Jake Thiewes

More throttle! More throttle! Don't lift!

I'm not new to driving on racetracks. I'm not particularly new to BMWs, either. I've somehow owned six of them and they've all been pretty fun to drive, even while they were leaking/burning/telling me my headlights were out when they were not. And over the weekend, I got to toss two of my friends' BMWs around VIR's Main circuit — two that Hans and Franz likely didn't think would ever touch FIA curbing.

Austin's E46 wagon (Touring, sorry) is a pretty unique car. It started life as a 325xiT/5 — for those who don't speak Bavaria, that's a 325i wagon, with all-wheel-drive and a 5-speed manual. Oh, and it has the sport and cold-weather packages. Unicorn car. The little 2.5L had poor compression, so he swapped an M54 3.0L into it, from a 330i. Now it's really a unicorn, because BMW never sold one of these in the States.


Now, the Touring handled about as you'd expect a heavy AWD wagon on all-seasons and 200k-mile suspension to handle. A bit wallowy, soft to turn in, but predictable. And in typical "old BMW electronics fail" fashion, the drive-by-wire throttle elected to hold on to the revs for roughly half a second longer than your foot was down. This made track driving a bit tricky, but in a predictable way. The whole car was predictable.

Then, I parked the Touring and hopped in Brian's X3. Brian is an instructor with our weekend track-days group, and usually drives an S2000 in anger. But, the Honda was involved in an accident and hasn't been fully fixed yet, so he brought his new-to-him daily driver out. He, too, has a "unicorn BMW" as a daily — a 2007 X3 with a six-speed manual. Or Manuel, if you prefer the Craigslist spelling.

We threw another friend's set of spare wheels on the X3 (thanks, DJ) with sticky track tires on them, and headed out under a green flag.


The X3 has the same motor as my daily driven 128i (the N52, if you're counting). It's a 3-liter inline six that makes two-hundred-hrmph-meh horsepower and likes to rev right up to fuel cut. Which I hit, repeatedly, thanks to the tires messing with the gearing and the stock exhaust making 7,000 rpm sound like I was idling.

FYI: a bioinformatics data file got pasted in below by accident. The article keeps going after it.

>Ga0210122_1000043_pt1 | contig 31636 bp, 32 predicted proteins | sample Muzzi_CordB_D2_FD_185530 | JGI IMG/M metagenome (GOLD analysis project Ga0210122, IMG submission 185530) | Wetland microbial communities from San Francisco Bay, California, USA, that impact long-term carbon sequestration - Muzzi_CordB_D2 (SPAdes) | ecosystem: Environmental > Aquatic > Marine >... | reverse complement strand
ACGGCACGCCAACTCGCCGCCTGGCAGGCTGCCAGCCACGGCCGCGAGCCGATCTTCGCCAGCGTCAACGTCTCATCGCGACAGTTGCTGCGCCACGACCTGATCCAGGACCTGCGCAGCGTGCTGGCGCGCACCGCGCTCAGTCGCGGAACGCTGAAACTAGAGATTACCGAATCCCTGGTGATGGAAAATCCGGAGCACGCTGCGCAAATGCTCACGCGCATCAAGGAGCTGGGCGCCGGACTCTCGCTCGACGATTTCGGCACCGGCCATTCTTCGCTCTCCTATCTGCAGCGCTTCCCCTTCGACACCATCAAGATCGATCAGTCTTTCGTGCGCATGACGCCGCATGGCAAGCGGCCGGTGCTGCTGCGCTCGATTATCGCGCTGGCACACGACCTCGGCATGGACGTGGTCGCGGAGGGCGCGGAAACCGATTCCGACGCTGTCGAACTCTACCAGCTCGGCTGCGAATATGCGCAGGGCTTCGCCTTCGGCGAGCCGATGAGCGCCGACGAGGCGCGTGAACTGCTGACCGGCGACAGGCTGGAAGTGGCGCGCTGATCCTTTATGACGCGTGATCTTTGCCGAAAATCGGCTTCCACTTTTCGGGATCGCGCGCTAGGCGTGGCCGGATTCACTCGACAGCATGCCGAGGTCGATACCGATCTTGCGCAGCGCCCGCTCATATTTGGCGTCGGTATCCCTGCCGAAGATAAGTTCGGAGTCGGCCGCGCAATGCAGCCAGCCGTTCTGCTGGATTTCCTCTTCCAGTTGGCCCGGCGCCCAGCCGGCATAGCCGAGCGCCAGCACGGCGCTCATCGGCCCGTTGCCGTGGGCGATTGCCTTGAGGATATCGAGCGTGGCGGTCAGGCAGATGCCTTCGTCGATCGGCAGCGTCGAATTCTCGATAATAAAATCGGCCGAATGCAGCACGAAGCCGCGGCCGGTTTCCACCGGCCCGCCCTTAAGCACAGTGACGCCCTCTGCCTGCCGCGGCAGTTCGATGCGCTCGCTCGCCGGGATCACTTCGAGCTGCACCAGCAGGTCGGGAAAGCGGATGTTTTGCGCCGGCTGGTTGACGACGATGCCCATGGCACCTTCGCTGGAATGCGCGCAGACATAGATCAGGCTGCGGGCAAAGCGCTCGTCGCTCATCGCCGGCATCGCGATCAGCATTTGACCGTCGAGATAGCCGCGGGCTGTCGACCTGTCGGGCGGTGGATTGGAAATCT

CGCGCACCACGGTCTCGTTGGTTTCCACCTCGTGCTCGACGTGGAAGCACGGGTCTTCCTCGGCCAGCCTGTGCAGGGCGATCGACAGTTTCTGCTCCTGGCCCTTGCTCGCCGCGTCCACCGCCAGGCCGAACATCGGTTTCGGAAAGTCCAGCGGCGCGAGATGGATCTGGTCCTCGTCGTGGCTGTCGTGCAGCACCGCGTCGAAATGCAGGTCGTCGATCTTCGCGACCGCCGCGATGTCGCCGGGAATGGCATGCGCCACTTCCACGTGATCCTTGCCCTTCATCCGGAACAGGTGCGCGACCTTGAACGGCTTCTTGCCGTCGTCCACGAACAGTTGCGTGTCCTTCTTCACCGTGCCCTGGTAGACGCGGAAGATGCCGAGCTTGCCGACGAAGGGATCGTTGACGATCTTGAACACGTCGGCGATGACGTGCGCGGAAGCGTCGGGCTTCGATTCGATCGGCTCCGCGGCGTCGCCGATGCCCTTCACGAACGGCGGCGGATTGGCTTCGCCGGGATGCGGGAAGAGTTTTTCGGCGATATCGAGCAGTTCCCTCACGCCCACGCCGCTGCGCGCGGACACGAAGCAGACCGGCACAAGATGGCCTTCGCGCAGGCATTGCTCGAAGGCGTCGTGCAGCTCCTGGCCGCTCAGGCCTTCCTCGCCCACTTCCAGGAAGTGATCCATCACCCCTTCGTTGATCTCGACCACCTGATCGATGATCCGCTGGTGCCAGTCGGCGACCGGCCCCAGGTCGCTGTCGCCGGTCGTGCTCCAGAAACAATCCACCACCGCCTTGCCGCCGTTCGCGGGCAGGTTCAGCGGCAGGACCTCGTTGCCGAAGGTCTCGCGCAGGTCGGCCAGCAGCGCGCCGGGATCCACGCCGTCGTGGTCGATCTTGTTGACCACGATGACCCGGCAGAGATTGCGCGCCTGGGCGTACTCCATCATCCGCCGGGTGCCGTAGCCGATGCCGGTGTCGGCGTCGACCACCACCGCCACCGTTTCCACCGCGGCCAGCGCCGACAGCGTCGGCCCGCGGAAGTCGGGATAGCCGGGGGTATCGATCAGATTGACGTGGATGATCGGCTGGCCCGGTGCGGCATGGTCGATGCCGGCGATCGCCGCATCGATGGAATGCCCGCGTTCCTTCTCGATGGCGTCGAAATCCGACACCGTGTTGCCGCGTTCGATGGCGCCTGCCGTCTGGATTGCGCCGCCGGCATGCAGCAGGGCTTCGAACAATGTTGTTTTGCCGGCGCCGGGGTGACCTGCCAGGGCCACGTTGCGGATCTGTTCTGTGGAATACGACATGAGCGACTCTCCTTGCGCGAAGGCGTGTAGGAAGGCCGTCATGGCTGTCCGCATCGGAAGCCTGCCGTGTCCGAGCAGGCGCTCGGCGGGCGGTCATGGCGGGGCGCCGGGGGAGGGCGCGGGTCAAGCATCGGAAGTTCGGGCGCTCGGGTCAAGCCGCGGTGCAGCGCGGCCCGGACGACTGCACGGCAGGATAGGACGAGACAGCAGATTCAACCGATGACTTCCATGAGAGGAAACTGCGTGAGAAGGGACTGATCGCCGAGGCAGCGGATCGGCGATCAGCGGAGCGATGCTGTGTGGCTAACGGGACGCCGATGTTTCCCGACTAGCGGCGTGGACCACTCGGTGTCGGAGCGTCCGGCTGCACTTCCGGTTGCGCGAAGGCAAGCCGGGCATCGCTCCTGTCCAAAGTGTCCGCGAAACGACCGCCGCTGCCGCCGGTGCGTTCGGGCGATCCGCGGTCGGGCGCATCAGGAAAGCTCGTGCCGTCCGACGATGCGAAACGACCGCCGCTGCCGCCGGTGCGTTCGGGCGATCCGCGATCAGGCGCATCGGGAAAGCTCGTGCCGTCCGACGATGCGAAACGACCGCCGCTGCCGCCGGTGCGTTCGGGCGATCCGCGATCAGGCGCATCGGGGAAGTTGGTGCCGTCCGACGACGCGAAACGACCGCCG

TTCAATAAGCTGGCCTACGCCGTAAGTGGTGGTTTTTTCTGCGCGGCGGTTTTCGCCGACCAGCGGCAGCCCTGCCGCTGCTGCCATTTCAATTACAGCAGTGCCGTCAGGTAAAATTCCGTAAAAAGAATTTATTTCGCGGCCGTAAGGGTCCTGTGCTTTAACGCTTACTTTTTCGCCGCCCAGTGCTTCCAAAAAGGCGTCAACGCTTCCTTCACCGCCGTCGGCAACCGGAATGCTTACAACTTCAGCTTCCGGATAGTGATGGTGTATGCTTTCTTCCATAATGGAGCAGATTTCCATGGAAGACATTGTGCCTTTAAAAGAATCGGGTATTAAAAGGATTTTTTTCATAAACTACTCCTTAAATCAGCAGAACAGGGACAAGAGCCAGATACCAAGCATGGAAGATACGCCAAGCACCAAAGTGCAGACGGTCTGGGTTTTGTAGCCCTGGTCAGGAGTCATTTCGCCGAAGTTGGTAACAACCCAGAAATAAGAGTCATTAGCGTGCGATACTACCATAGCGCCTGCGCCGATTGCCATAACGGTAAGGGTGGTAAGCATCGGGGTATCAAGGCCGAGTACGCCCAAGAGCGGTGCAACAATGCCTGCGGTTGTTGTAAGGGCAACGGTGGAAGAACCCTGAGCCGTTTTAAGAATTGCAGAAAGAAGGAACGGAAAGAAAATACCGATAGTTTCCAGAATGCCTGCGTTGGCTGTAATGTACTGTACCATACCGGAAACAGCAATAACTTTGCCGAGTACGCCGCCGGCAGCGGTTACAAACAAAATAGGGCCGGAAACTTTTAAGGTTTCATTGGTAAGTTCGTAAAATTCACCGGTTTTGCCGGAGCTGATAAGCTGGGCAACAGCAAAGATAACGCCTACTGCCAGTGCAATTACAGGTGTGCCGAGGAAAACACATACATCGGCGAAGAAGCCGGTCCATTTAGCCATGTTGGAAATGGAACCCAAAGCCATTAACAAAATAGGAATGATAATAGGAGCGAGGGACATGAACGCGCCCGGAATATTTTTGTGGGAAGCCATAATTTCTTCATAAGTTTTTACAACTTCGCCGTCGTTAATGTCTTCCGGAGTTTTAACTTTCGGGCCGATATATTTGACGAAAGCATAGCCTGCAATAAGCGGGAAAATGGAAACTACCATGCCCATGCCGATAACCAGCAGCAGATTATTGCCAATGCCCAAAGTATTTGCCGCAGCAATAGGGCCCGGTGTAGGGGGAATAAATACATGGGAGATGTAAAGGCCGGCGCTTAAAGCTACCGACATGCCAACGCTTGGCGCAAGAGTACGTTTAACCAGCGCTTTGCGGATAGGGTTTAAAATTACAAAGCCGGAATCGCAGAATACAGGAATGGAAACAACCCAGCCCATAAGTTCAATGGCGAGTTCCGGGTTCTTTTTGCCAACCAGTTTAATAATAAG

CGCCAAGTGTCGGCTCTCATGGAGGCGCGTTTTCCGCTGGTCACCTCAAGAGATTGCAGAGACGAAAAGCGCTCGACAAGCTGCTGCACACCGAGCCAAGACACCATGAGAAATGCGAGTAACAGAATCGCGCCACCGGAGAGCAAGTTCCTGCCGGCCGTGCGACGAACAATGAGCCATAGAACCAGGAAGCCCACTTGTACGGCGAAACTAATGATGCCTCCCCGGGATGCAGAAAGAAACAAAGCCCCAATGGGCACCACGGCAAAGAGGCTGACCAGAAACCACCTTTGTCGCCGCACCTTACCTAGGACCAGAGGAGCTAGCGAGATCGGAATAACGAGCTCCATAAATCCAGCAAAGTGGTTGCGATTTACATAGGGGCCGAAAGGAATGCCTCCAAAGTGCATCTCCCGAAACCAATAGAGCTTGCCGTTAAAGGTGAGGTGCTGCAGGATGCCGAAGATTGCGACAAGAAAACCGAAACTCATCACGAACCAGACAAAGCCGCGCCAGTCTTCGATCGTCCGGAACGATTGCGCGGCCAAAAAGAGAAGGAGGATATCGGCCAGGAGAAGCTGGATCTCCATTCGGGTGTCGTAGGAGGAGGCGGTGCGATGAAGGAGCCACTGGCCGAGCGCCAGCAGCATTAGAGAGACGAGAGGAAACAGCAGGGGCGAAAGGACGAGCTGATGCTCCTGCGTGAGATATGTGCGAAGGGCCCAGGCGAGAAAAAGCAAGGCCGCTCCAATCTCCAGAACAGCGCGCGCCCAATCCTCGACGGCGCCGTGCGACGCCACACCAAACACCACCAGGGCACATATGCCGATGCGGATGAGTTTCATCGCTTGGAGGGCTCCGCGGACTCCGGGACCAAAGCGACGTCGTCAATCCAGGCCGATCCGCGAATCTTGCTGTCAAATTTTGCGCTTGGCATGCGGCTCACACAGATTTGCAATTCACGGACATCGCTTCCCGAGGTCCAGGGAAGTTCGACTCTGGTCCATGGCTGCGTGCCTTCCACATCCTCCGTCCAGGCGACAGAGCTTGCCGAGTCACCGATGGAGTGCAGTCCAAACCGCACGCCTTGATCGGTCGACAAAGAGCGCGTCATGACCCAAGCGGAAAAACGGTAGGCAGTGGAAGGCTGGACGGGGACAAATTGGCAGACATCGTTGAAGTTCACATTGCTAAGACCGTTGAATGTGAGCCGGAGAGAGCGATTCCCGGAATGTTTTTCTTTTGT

As we bombed through the uphill esses at an indicated 95 mph - which was probably about 45 in reality - I felt alright. And then we came down the little chute into The Turn Previously Known As Oak Tree, and I turned in. And turned out. And turned in again. And turned out a little.


All the while, I had my legs splayed out in an attempt to hold myself reasonably upright during the slap-the-bumpstop body roll. I came to the realization that I didn't quite know where the wheels were during any sort of sharp turn at speed. With Brian yelling "more throttle" in my right ear, I kept the hammer down and we squirmed out of Oak Tree and onto the back straightaway, and the same experience reared its head through the Carousel.

Brian asked what I thought of my hot laps as we were pulling in to the pits. And the only adjective I could muster was "weird." It's a willing motor, a good transmission, and it spins all four wheels. We had good tires on it. The chassis felt semi-athletic. But the whole combination, while great on the street, was so odd on the track. The car truck Sports Activity Vehicle and I both knew we were doing something we shouldn't do, yet we did it anyway. We were passed by the Corvette Pain Train (aka, half of HPDE 3) and I think a Miata or two. And I was giggling the entire time.


And dammit, if Brian ever needs to win the race to Whole Foods or get his daughter to soccer practice rightthehellnow, he picked a pretty fun BMW to do it in. But I think his Honda is probably the better track car.



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